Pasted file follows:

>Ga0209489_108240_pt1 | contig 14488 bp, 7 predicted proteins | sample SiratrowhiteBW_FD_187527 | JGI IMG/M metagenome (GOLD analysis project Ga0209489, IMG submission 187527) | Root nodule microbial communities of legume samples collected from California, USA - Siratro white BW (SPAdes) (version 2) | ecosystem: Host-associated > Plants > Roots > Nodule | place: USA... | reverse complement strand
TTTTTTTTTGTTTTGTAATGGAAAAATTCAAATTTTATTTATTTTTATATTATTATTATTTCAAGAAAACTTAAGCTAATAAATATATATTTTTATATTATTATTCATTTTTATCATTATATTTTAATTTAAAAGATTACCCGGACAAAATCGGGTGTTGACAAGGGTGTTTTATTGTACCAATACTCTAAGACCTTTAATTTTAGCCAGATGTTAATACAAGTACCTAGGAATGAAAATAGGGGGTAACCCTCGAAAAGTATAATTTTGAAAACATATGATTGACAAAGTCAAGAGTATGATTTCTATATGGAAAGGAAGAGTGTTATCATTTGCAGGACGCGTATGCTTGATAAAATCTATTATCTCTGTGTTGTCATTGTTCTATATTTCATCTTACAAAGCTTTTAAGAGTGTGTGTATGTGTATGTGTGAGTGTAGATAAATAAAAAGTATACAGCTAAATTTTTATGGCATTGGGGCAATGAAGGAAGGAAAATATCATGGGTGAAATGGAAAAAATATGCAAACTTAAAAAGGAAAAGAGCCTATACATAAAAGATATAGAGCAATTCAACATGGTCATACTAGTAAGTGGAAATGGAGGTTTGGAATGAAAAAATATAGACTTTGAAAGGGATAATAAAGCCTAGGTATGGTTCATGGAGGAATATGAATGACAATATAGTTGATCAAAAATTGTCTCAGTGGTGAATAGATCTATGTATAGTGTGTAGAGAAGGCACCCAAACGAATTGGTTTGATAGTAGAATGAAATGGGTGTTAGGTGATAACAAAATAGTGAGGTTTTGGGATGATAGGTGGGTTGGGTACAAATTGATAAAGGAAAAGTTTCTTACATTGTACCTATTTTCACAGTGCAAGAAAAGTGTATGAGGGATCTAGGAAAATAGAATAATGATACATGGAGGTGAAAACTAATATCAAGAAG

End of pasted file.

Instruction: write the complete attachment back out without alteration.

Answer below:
>Ga0209489_108240_pt1 | contig 14488 bp, 7 predicted proteins | sample SiratrowhiteBW_FD_187527 | JGI IMG/M metagenome (GOLD analysis project Ga0209489, IMG submission 187527) | Root nodule microbial communities of legume samples collected from California, USA - Siratro white BW (SPAdes) (version 2) | ecosystem: Host-associated > Plants > Roots > Nodule | place: USA... | reverse complement strand
TTTTTTTTTGTTTTGTAATGGAAAAATTCAAATTTTATTTATTTTTATATTATTATTATTTCAAGAAAACTTAAGCTAATAAATATATATTTTTATATTATTATTCATTTTTATCATTATATTTTAATTTAAAAGATTACCCGGACAAAATCGGGTGTTGACAAGGGTGTTTTATTGTACCAATACTCTAAGACCTTTAATTTTAGCCAGATGTTAATACAAGTACCTAGGAATGAAAATAGGGGGTAACCCTCGAAAAGTATAATTTTGAAAACATATGATTGACAAAGTCAAGAGTATGATTTCTATATGGAAAGGAAGAGTGTTATCATTTGCAGGACGCGTATGCTTGATAAAATCTATTATCTCTGTGTTGTCATTGTTCTATATTTCATCTTACAAAGCTTTTAAGAGTGTGTGTATGTGTATGTGTGAGTGTAGATAAATAAAAAGTATACAGCTAAATTTTTATGGCATTGGGGCAATGAAGGAAGGAAAATATCATGGGTGAAATGGAAAAAATATGCAAACTTAAAAAGGAAAAGAGCCTATACATAAAAGATATAGAGCAATTCAACATGGTCATACTAGTAAGTGGAAATGGAGGTTTGGAATGAAAAAATATAGACTTTGAAAGGGATAATAAAGCCTAGGTATGGTTCATGGAGGAATATGAATGACAATATAGTTGATCAAAAATTGTCTCAGTGGTGAATAGATCTATGTATAGTGTGTAGAGAAGGCACCCAAACGAATTGGTTTGATAGTAGAATGAAATGGGTGTTAGGTGATAACAAAATAGTGAGGTTTTGGGATGATAGGTGGGTTGGGTACAAATTGATAAAGGAAAAGTTTCTTACATTGTACCTATTTTCACAGTGCAAGAAAAGTGTATGAGGGATCTAGGAAAATAGAATAATGATACATGGAGGTGAAAACTAATATCAAGAAG